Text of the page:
Wieland DC, Krueger S, Moosmann J, Distler T, Weizel A, Boccaccini AR, Seitz H, Jonitz-Heincke A, Bader R (2021)
Publication Type: Journal article
Publication year: 2021
The 3D structural investigation of soft tissue samples under near physiological conditions is challenging as most established techniques require embedding, staining, or cutting samples. Such manipulations can induce artifacts or result in a tremendous workload by, e.g., the preparation of multiple 2D images to retrieve the volume information. A non-invasive technique allowing to image the soft tissue in a 3D fashion is propagation-based phase contrast computed tomography. We explore the methods' unique properties to assess the 3D distribution and size of human chondrocytes within collagen scaffolds in a liquid environment without embedding. To seek if the identification of differences in cell distribution is possible, we have seeded cartilage cells on collagen scaffolds that were unstimulated or stimulated by alternating electric fields for 7 days. Analysis of the 3D cell distributions reveals that the migration depth of the chondrocytes into the scaffold is nearly doubled along with the total number of cells due to the applied electric field. Further analysis shows no specific size distribution of the chondrogenic cells. Our results indicate that propagation-based phase contrast computed tomography is a suitable tool to determine the 3D distribution of cells within a biomaterial investigated under aqueous conditions.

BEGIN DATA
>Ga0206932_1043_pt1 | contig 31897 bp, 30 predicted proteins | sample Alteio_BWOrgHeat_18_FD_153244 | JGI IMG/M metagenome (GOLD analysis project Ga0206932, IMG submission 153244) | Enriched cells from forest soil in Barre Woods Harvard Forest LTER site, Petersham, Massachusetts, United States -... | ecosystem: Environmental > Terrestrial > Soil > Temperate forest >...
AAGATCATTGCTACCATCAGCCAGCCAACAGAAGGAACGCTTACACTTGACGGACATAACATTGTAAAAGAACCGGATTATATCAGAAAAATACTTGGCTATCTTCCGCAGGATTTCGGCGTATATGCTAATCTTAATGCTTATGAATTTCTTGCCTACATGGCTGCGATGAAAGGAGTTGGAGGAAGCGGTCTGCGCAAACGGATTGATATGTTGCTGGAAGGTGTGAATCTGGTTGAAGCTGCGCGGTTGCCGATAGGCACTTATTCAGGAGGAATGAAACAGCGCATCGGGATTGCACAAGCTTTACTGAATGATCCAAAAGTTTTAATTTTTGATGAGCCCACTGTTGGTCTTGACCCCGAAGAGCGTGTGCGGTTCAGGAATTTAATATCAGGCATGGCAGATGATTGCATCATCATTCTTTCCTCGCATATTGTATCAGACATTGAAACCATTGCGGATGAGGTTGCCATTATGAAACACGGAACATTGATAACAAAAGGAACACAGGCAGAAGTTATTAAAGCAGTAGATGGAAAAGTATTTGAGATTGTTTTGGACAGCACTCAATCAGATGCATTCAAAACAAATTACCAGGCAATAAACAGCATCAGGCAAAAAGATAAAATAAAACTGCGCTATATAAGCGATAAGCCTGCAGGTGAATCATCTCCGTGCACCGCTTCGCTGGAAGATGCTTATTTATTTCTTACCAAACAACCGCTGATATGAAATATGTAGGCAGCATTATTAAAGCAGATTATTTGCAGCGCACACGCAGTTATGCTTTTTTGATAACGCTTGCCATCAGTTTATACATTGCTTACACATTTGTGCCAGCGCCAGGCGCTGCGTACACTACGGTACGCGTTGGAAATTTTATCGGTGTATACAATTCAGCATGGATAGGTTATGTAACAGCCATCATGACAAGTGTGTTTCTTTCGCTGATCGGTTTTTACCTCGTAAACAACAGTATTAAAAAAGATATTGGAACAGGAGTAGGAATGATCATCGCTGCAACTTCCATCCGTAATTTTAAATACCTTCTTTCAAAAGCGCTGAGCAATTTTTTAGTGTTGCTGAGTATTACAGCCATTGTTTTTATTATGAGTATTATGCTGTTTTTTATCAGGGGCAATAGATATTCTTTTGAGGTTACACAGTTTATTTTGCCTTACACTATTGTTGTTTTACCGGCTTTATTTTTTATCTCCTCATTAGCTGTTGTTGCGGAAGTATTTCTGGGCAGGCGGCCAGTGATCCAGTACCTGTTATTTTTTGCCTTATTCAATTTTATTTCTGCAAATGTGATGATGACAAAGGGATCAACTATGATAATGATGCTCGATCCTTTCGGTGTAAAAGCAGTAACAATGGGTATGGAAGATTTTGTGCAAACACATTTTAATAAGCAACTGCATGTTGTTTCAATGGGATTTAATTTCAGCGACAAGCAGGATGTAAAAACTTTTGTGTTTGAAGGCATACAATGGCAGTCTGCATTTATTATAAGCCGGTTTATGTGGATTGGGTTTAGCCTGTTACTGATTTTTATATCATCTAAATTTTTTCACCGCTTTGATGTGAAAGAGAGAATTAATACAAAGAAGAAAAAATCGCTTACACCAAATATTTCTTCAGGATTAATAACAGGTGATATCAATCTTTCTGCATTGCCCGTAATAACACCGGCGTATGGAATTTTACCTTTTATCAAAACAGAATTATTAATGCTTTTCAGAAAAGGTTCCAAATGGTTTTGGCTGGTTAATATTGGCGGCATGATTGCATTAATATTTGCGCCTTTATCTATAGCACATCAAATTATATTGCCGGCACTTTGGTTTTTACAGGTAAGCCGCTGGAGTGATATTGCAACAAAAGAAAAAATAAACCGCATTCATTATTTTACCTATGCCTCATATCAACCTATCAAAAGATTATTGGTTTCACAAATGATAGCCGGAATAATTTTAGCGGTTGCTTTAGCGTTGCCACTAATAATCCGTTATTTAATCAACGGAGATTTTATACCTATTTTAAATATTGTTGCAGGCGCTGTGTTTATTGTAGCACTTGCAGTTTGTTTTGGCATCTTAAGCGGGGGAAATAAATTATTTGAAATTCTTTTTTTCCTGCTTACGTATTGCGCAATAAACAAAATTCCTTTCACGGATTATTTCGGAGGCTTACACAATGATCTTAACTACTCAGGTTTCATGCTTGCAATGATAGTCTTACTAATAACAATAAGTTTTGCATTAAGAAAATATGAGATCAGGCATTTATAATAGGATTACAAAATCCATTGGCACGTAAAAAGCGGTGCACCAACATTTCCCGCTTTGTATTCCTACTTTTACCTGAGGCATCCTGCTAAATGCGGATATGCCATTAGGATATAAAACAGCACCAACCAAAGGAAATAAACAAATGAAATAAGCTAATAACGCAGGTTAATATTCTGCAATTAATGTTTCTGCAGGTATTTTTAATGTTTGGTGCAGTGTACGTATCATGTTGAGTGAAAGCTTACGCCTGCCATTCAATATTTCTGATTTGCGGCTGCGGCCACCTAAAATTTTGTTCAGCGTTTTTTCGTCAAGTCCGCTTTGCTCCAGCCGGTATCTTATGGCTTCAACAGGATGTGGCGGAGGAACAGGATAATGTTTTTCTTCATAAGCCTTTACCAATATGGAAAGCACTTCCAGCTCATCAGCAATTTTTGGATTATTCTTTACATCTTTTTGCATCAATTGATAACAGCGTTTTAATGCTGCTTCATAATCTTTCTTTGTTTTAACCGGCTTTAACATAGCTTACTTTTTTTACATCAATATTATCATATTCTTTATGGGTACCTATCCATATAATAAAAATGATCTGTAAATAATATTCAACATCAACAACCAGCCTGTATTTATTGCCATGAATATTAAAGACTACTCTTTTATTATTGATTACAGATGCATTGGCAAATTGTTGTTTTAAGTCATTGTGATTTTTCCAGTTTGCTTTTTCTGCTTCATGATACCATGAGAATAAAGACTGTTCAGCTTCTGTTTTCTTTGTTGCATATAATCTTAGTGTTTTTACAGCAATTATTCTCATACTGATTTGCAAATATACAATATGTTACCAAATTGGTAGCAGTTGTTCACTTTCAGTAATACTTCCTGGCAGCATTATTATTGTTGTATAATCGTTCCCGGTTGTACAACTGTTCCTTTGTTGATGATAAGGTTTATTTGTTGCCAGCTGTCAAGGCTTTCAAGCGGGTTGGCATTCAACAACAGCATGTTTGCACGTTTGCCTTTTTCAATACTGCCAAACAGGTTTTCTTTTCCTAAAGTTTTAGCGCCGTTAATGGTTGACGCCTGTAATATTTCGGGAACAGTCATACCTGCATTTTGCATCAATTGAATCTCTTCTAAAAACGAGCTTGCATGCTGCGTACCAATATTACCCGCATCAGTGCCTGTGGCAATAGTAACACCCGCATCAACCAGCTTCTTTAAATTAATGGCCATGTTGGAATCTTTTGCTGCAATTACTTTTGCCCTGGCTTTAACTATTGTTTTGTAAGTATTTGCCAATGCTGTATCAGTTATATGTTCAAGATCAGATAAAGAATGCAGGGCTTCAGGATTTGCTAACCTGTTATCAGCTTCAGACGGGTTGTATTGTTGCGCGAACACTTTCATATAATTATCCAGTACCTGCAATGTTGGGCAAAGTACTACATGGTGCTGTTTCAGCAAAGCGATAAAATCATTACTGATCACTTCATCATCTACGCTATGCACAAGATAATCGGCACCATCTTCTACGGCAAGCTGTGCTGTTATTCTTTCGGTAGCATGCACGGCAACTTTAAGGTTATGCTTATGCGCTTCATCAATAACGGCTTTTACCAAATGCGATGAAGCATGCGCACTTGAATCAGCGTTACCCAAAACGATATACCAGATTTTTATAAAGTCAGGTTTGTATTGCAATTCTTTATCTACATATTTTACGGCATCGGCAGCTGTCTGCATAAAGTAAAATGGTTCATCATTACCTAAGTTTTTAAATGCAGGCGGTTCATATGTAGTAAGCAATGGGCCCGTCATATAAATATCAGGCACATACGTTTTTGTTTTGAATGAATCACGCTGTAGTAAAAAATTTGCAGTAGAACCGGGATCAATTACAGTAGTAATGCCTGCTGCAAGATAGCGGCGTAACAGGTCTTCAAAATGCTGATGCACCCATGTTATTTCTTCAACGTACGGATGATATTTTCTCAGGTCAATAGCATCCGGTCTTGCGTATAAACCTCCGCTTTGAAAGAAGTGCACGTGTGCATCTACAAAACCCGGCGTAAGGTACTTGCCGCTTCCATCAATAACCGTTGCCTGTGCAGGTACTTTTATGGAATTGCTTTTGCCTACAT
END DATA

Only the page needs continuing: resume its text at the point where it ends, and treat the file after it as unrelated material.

Wieland, D.C., Krueger, S., Moosmann, J., Distler, T., Weizel, A., Boccaccini, A.R.,... Bader, R. (2021). Propagation-Based Phase Contrast Computed Tomography as a Suitable Tool for the Characterization of Spatial 3D Cell Distribution in Biomaterials. Advanced Engineering Materials. https://dx.doi.org/10.1002/adem.202001188
Wieland, D. C.Florian, et al. "Propagation-Based Phase Contrast Computed Tomography as a Suitable Tool for the Characterization of Spatial 3D Cell Distribution in Biomaterials." Advanced Engineering Materials (2021).